‘A Hurricane of Hype’

by Greg Pollowitz

Was Hurricane Irene over-hyped, as Howard Kurtz of The Daily Beast and CNN claims?

I say this with all due respect to the millions who were left without power, to those communities facing flooding problems, and of course to the families of the 11 people (at last count) who lost their lives in storm-related accidents.

And I take nothing away from the journalists who worked around the clock, many braving the elements, to cover a hurricane that was sweeping its way from North Carolina to New England.

But the tsunami of hype on this story was relentless, a Category 5 performance that was driven in large measure by ratings. Every producer knew that to abandon the coverage even briefly—say, to cover the continued fighting in Libya—was to risk driving viewers elsewhere. Websites, too, were running dramatic headlines even as it became apparent that the storm wasn’t as powerful as advertised.

Keep in mind that Kurtz wrote this at 11:15 a.m. on Sunday, while Irene was still moving north. The destruction underway while he was typing certainly didn’t feel like hype to the residents in the hurricane’s path. Rather than the whole thing being a non-event, the MSM really just gave up once New York City seemed in the clear. They should be criticized for missing the story right under their noses.

I do not consider that Irene was hyped. That there is extensive damage from North Carolina to Maine should, by itself, tell Kurtz and others that, although New York was spared a Michael Bay-worthy event (stolen from @drewmtips), the coverage was fair and, for the most part, honest about what should be expected.

Check out the 9:00 update on Irene over in The Corner. The scariest thing in there is “Hurricane Watch in effect for NYC,” and that was from the National Weather Service, not the MSM at large. If you look at the link from Brendan Loy, the analysis was spot on regarding what the Northeast would experience over the coming hours. Here’s an excerpt from the Jeff Master link that give an accurate picture of what to expect moving forward:

The storm surge and wave action from Irene is likely to cause the storm’s greatest damage. High tide is near 7 – 8 pm EDT tonight, meaning that the storm surges occurring now will be some of Irene’s most damaging. The highest surges measured at any of NOAA’s regular tide gauges at 8 pm were 4.5 feet at Sewells Point in Norfolk Virginia and Oregon Inlet, NC. Higher surges are occurring father inland where narrow inlets funnel the storm surge to higher elevations. It remains unclear if the ocean will overtop Manhattan’s sea wall at The Battery Sunday morning during the 8 am high tide. Latest storm surge forecasts from SUNY Stony Brook predict a peak water level of 2.4 meters above Mean Lower Low Water (MLLW) at 7:15 am Sunday, which would put the ocean right at the top of the sea wall. Presumably, waves from the hurricane’s winds would then push some water over the top of the wall, but it is uncertain whether or not this would cause significant flooding. The storm surge was already 1 foot at 8 pm tonight. Storm surge flooding continues to be a major concern all along the coast of Long Island Sound; I recommend the SUNY Stony Brook storm surge page for those interested in looking at observed and predicted storm surge levels along coast New Jersey, New York, and Connecticut.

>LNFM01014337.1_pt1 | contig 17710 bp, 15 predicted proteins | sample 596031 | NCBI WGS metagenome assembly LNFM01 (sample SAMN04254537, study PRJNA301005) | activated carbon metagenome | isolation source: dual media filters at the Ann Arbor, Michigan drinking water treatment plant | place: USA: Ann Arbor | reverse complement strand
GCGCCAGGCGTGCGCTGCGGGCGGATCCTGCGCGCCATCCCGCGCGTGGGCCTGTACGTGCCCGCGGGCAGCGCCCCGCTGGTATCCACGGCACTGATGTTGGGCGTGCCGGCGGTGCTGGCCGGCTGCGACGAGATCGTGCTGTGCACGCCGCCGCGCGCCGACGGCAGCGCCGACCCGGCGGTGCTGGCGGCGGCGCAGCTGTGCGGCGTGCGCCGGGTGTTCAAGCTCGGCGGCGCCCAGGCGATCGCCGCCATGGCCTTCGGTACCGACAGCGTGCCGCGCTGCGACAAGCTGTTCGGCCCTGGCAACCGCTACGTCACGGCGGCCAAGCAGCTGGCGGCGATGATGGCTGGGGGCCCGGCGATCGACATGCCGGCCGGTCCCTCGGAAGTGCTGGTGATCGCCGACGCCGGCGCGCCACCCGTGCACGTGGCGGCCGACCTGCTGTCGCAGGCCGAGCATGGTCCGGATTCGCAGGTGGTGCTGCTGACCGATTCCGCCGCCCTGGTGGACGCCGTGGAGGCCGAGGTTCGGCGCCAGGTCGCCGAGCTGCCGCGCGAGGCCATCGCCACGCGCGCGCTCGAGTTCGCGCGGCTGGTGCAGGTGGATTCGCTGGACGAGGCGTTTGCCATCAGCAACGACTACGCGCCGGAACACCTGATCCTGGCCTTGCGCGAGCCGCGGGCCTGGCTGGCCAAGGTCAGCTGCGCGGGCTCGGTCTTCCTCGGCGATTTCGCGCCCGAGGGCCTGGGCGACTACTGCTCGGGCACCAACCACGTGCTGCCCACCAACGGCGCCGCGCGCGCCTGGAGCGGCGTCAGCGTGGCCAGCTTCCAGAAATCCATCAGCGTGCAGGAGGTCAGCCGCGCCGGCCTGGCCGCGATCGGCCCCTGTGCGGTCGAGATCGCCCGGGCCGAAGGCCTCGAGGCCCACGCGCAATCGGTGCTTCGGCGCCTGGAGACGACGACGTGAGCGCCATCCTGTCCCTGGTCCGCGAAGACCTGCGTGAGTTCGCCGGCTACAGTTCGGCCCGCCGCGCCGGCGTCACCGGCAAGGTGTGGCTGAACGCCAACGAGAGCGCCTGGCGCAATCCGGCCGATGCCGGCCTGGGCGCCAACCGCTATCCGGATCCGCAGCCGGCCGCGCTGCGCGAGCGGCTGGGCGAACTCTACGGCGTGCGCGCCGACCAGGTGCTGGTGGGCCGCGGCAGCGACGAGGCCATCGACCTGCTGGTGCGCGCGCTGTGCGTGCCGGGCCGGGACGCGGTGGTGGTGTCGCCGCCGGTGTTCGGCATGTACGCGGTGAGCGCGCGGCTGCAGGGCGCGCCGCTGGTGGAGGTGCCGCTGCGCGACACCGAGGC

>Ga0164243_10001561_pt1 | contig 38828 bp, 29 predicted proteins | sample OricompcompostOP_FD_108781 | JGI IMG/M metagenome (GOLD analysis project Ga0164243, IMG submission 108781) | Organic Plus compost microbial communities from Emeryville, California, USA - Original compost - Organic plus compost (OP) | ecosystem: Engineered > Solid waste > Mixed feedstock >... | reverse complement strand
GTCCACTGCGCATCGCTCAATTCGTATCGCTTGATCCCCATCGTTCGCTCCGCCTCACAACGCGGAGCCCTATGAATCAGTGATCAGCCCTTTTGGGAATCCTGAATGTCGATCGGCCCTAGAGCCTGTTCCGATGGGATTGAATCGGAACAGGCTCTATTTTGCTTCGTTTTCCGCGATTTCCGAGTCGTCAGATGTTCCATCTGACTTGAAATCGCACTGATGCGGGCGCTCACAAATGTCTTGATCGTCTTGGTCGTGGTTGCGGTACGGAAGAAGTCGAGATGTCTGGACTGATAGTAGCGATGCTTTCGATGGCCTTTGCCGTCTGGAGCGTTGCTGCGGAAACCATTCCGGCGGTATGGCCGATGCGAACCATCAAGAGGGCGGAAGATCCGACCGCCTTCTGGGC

The story was being reported in real time and changes were made as events warranted. I didn’t see much evidence from my viewing that media personalities were pimping the Armageddon scenario once the evidence came in and it seemed as if Armageddon would be avoided.

This discussion on The Today Show, toward the end, gets to the question of whether over-hyping led to complacency. Al Roker says yes, but I disagree. In 2005, after the world saw what had happened to to New Orleans and Hurricane Katrina, Hurricane Wilma hit the Ft. Lauderdale area and caused significant damage. Then Governor Jeb Bush warned residents for days and days in advance of the danger, yet not enough were prepared — and this was after Katrina. What more can realistically be done to alert people in hurricane zones of the danger? People are demanding a 100% fool-proof scientific model that will tell them exactly what to do. That doesn’t, and will never, exist.

If there’s a complacency in the population over events like this, it’s already ingrained into the American psyche. You can’t blame the media if the people decide to ignore the warnings.